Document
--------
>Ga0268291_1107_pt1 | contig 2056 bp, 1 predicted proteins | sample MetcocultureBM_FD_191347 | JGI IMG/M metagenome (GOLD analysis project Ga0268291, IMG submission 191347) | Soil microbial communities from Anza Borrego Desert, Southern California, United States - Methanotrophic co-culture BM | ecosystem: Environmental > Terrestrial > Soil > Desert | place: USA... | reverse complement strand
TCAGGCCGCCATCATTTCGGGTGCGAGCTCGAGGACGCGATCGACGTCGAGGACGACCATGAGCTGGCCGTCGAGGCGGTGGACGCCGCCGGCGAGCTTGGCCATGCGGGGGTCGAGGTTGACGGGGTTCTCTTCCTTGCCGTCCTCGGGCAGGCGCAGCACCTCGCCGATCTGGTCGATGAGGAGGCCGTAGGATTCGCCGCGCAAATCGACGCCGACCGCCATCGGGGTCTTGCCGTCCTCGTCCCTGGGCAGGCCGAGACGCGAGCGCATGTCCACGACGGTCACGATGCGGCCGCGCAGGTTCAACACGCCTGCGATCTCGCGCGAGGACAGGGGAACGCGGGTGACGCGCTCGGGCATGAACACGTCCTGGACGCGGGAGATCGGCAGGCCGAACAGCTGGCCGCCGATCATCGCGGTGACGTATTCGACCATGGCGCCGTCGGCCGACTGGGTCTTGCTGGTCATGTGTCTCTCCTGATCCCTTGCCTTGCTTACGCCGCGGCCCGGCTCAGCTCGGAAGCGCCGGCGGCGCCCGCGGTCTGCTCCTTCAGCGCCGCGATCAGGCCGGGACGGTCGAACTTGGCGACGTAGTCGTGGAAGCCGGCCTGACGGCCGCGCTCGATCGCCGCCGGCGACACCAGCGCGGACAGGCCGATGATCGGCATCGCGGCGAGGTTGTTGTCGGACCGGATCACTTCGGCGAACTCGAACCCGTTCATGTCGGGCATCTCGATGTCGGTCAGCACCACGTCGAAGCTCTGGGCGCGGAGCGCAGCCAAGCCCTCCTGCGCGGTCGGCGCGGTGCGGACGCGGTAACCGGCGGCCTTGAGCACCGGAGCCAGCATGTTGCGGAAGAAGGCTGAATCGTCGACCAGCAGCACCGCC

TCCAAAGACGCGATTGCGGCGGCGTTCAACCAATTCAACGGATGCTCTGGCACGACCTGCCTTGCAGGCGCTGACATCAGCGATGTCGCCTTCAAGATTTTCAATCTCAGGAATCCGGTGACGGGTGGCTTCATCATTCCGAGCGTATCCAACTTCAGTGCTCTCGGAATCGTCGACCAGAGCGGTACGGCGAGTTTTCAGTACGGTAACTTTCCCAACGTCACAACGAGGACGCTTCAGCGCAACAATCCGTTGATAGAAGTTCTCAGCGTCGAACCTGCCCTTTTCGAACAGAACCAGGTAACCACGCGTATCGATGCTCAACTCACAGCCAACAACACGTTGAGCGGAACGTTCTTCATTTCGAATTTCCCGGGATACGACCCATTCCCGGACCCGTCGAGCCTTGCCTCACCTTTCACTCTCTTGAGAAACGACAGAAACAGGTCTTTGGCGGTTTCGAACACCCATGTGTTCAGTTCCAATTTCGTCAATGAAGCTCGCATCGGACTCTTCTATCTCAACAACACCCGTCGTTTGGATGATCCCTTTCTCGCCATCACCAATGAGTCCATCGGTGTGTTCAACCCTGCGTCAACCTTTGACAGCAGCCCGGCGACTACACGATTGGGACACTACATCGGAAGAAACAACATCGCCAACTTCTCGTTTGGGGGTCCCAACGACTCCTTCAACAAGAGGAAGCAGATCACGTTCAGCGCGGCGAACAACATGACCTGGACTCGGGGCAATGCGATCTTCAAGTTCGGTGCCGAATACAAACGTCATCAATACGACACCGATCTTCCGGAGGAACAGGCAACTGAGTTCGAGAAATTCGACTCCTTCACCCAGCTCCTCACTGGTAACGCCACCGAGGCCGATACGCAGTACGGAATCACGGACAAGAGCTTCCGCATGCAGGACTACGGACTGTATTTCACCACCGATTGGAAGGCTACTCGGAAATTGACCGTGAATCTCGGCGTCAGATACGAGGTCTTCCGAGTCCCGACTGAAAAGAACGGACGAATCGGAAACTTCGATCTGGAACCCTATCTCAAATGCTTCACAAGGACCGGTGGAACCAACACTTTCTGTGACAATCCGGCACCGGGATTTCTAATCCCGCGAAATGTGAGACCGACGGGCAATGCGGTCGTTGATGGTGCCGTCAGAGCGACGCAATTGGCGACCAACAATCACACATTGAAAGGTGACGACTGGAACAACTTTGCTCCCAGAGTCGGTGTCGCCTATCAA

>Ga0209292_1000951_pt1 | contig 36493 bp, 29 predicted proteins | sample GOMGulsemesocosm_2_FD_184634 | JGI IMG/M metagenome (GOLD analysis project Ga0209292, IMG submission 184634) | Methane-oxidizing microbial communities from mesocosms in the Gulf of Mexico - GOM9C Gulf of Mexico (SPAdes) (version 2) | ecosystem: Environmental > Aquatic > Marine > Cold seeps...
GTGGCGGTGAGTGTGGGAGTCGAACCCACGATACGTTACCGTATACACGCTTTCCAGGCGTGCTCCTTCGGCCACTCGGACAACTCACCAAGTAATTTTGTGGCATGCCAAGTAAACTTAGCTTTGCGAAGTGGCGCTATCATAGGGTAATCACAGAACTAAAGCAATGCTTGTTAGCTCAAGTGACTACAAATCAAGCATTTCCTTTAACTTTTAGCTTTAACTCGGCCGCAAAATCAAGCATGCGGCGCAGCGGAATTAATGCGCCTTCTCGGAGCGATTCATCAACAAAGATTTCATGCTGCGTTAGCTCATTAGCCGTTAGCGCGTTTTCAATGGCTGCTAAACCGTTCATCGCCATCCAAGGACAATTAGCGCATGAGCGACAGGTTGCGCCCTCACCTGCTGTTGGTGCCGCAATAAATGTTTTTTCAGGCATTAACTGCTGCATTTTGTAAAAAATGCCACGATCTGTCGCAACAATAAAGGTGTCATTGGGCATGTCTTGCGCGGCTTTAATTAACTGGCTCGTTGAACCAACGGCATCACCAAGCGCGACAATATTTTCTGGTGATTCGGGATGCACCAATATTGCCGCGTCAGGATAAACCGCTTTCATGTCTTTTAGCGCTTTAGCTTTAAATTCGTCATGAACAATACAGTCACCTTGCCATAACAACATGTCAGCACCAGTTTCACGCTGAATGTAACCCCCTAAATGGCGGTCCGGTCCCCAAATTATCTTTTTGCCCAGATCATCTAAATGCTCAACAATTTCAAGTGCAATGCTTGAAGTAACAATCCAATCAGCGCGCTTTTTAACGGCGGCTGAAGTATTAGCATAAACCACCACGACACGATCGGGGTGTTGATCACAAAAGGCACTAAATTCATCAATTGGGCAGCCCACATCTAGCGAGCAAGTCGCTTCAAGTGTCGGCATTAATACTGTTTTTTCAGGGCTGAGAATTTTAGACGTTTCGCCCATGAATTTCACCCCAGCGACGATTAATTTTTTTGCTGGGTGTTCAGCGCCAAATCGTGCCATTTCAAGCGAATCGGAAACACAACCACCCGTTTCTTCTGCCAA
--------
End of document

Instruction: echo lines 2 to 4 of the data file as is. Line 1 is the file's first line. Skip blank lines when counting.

TCAGGCCGCCATCATTTCGGGTGCGAGCTCGAGGACGCGATCGACGTCGAGGACGACCATGAGCTGGCCGTCGAGGCGGTGGACGCCGCCGGCGAGCTTGGCCATGCGGGGGTCGAGGTTGACGGGGTTCTCTTCCTTGCCGTCCTCGGGCAGGCGCAGCACCTCGCCGATCTGGTCGATGAGGAGGCCGTAGGATTCGCCGCGCAAATCGACGCCGACCGCCATCGGGGTCTTGCCGTCCTCGTCCCTGGGCAGGCCGAGACGCGAGCGCATGTCCACGACGGTCACGATGCGGCCGCGCAGGTTCAACACGCCTGCGATCTCGCGCGAGGACAGGGGAACGCGGGTGACGCGCTCGGGCATGAACACGTCCTGGACGCGGGAGATCGGCAGGCCGAACAGCTGGCCGCCGATCATCGCGGTGACGTATTCGACCATGGCGCCGTCGGCCGACTGGGTCTTGCTGGTCATGTGTCTCTCCTGATCCCTTGCCTTGCTTACGCCGCGGCCCGGCTCAGCTCGGAAGCGCCGGCGGCGCCCGCGGTCTGCTCCTTCAGCGCCGCGATCAGGCCGGGACGGTCGAACTTGGCGACGTAGTCGTGGAAGCCGGCCTGACGGCCGCGCTCGATCGCCGCCGGCGACACCAGCGCGGACAGGCCGATGATCGGCATCGCGGCGAGGTTGTTGTCGGACCGGATCACTTCGGCGAACTCGAACCCGTTCATGTCGGGCATCTCGATGTCGGTCAGCACCACGTCGAAGCTCTGGGCGCGGAGCGCAGCCAAGCCCTCCTGCGCGGTCGGCGCGGTGCGGACGCGGTAACCGGCGGCCTTGAGCACCGGAGCCAGCATGTTGCGGAAGAAGGCTGAATCGTCGACCAGCAGCACCGCC

TCCAAAGACGCGATTGCGGCGGCGTTCAACCAATTCAACGGATGCTCTGGCACGACCTGCCTTGCAGGCGCTGACATCAGCGATGTCGCCTTCAAGATTTTCAATCTCAGGAATCCGGTGACGGGTGGCTTCATCATTCCGAGCGTATCCAACTTCAGTGCTCTCGGAATCGTCGACCAGAGCGGTACGGCGAGTTTTCAGTACGGTAACTTTCCCAACGTCACAACGAGGACGCTTCAGCGCAACAATCCGTTGATAGAAGTTCTCAGCGTCGAACCTGCCCTTTTCGAACAGAACCAGGTAACCACGCGTATCGATGCTCAACTCACAGCCAACAACACGTTGAGCGGAACGTTCTTCATTTCGAATTTCCCGGGATACGACCCATTCCCGGACCCGTCGAGCCTTGCCTCACCTTTCACTCTCTTGAGAAACGACAGAAACAGGTCTTTGGCGGTTTCGAACACCCATGTGTTCAGTTCCAATTTCGTCAATGAAGCTCGCATCGGACTCTTCTATCTCAACAACACCCGTCGTTTGGATGATCCCTTTCTCGCCATCACCAATGAGTCCATCGGTGTGTTCAACCCTGCGTCAACCTTTGACAGCAGCCCGGCGACTACACGATTGGGACACTACATCGGAAGAAACAACATCGCCAACTTCTCGTTTGGGGGTCCCAACGACTCCTTCAACAAGAGGAAGCAGATCACGTTCAGCGCGGCGAACAACATGACCTGGACTCGGGGCAATGCGATCTTCAAGTTCGGTGCCGAATACAAACGTCATCAATACGACACCGATCTTCCGGAGGAACAGGCAACTGAGTTCGAGAAATTCGACTCCTTCACCCAGCTCCTCACTGGTAACGCCACCGAGGCCGATACGCAGTACGGAATCACGGACAAGAGCTTCCGCATGCAGGACTACGGACTGTATTTCACCACCGATTGGAAGGCTACTCGGAAATTGACCGTGAATCTCGGCGTCAGATACGAGGTCTTCCGAGTCCCGACTGAAAAGAACGGACGAATCGGAAACTTCGATCTGGAACCCTATCTCAAATGCTTCACAAGGACCGGTGGAACCAACACTTTCTGTGACAATCCGGCACCGGGATTTCTAATCCCGCGAAATGTGAGACCGACGGGCAATGCGGTCGTTGATGGTGCCGTCAGAGCGACGCAATTGGCGACCAACAATCACACATTGAAAGGTGACGACTGGAACAACTTTGCTCCCAGAGTCGGTGTCGCCTATCAA

>Ga0209292_1000951_pt1 | contig 36493 bp, 29 predicted proteins | sample GOMGulsemesocosm_2_FD_184634 | JGI IMG/M metagenome (GOLD analysis project Ga0209292, IMG submission 184634) | Methane-oxidizing microbial communities from mesocosms in the Gulf of Mexico - GOM9C Gulf of Mexico (SPAdes) (version 2) | ecosystem: Environmental > Aquatic > Marine > Cold seeps...